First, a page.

FORT STEWART, Ga. (AP) — A pregnant Army soldier struggled violently against handcuffs on her wrists and suffered blows to the head before she died from a lack of oxygen, likely caused by someone keeping her in a chokehold, a Georgia medical examiner said Tuesday.
Sgt. Deirdre Aguigui was found dead on July 17, 2011, at her apartment on Fort Stewart. The military charged her husband, Pvt. Isaac Aguigui, with murder in April and conducted a two-day hearing to determine if there’s enough evidence to try him in court-martial.
A military autopsy on the 24-year-old woman was unable to determine a cause of death. But investigators got a second opinion from Dr. James Downs, a Savannah-based medical examiner for the Georgia Bureau of Investigation who agreed to look at the case earlier this year.
Using records and photos from the previous autopsy, Downs noted Deirdre Aguigui had a large, deep bruise above her left ear and more bruising on the inside of her lips and left cheek. Both wrists had raw scrapes and bruises that appeared to match a pair of handcuffs found on the couple’s bed.
Downs said he concluded the woman was choked or suffocated by essentially ruling out other possible causes of death. Her heart appeared healthy, she showed no signs of allergic reaction and lab tests found no traces of poisons in her blood.
“If you put everything together, I think you would reasonably end up where I am, which is asphyxiation,” said Downs, adding he could understand why military doctors hesitated to reach a similar conclusion. “I certainly can see somebody being not willing to make that call and leave it undetermined.”
A single, small scrape was the only mark found on the woman’s neck. Lt. Cmdr Lisa Rivera, the military doctor who performed the autopsy, said it was likely caused by somebody putting pressure on it. But she said that easily could have been the paramedic who inserted a tube in the woman’s throat.
Rivera said she stood by her conclusion that the medical evidence failed to point to asphyxiation or any other single cause of death.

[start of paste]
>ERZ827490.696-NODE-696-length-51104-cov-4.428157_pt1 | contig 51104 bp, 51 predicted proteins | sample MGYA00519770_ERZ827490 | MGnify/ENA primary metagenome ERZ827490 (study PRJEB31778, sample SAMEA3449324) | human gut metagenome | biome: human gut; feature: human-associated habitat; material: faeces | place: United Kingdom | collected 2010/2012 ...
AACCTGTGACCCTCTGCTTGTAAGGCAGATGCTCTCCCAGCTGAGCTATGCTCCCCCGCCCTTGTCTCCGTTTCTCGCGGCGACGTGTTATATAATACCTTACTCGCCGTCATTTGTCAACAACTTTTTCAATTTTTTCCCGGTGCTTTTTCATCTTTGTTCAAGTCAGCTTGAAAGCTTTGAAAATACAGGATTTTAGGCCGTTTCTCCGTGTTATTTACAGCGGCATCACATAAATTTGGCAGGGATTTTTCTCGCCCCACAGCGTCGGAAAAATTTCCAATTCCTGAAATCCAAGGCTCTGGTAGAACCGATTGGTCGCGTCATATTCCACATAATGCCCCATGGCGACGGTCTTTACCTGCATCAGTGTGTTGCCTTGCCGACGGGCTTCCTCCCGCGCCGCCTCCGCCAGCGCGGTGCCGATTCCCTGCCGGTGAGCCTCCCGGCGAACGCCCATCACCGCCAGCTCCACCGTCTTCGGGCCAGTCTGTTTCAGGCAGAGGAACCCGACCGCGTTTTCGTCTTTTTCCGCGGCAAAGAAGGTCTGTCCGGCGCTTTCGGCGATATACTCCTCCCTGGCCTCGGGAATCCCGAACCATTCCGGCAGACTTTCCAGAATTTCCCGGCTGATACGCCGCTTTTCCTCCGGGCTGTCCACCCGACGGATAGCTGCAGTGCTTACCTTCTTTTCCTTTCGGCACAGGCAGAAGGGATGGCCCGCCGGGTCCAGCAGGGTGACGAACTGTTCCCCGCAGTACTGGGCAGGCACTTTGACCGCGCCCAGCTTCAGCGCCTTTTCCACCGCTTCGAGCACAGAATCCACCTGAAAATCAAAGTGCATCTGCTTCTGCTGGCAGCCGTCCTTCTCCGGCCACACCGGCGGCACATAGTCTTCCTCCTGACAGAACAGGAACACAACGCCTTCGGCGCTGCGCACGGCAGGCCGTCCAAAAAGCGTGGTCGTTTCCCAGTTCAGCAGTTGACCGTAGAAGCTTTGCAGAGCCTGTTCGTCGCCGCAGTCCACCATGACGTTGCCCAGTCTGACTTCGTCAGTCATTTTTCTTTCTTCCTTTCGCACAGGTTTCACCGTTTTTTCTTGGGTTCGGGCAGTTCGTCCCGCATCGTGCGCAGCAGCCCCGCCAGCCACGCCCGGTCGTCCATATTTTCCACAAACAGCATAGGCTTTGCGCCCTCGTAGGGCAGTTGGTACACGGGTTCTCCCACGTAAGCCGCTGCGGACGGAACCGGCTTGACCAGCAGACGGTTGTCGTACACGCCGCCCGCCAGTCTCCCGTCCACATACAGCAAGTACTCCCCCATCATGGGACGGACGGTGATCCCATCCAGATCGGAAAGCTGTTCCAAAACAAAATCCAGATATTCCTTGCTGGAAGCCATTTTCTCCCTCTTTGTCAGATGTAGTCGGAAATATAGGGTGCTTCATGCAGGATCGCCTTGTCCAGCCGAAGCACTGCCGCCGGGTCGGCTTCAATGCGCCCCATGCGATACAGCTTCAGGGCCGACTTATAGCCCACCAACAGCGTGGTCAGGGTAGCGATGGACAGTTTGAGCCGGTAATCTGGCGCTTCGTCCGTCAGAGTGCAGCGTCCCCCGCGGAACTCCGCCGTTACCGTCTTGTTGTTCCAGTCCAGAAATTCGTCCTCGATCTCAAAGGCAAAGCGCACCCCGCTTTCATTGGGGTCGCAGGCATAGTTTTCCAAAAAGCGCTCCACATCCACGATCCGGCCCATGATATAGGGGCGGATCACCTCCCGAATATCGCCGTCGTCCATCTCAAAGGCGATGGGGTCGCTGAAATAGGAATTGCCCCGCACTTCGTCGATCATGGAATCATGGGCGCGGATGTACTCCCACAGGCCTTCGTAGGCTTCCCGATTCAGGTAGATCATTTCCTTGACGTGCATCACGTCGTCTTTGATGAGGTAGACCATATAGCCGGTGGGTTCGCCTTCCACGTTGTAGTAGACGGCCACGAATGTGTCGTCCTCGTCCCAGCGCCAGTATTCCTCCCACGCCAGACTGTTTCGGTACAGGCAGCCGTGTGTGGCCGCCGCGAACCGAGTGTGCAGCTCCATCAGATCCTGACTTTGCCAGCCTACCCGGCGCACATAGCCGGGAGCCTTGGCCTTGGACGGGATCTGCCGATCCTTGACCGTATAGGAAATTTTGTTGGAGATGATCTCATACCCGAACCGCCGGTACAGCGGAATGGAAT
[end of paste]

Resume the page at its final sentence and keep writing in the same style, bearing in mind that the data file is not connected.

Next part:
“There were other possibilities,” Rivera said, though she didn’t name any. “Everyone in the office was in agreement it could not be narrowed down any further.”
When Isaac Aguigui’s Article 32 hearing, similar to a civilian grand jury, opened Monday, Army investigators testified he received more than $500,000 in life insurance and benefit payments after his wife died. Witnesses testified the couple had been fighting and considering divorce because of Aguigui’s infidelity and drug use. An old girlfriend confirmed he sent her a text message hours before his wife died that said: “We’ll have plenty of money. All I need is your body whenever I want it.”
Civilian prosecutors in neighboring Long County say Aguigui used some of the money to buy guns and bomb components for an anti-government militia group he formed by recruiting other disgruntled soldiers. He and two other soldiers face the death penalty on civilian murder charges in the December 2011 slayings of former Army Pvt. Michael Roark and his 17-year-old girlfriend, Tiffany York. They were found shot in the woods of rural Long County near Fort Stewart just two days after Roark was discharged from the Army.
Military prosecutors made no mention of any militia connections. They said Aguigui killed his wife for money after tiring of his turbulent marriage. They asked the hearing’s presiding officer, Maj. John McLaughlin, to recommend that Aguigui face a trial by court-martial on charges of premeditated murder, which would allow prosecutors to seek the death penalty. He didn’t say how soon he will decide.
“As the accused’s resentment for his wife grew into hatred, he realized Sgt. Aguigui was worth more to him dead than she was alive,” Army prosecutor Maj. Jaclyn Grieser said in her closing argument.
Aguigui’s defense attorneys argued the case against him contained no conclusive evidence that anybody killed his wife.
“All we have is a possibility — one man’s theory,” said Capt. Scott Noto, an Army defense lawyer.
Aguigui’s attorneys suggested the wounds on his wife’s wrists and other injuries came from them having rough but consensual sex. Chief Warrant Officer Justin Kapinus, an Army criminal investigator, testified Monday that police found the handcuffs on Aguigui’s bed along with an array of sex toys and leg restraints. He said Aguigui told investigators his wife liked being restrained with handcuffs and they had sex a few hours before he found her dead on a couch. Kapinus said he suspects the bedroom scene was staged because it looked “too excessive.”
Downs said it was possible the bruises could have come from rough sex. But he said the wrist wounds seemed to indicate somebody violently struggling against handcuffs as opposed to willingly wearing them.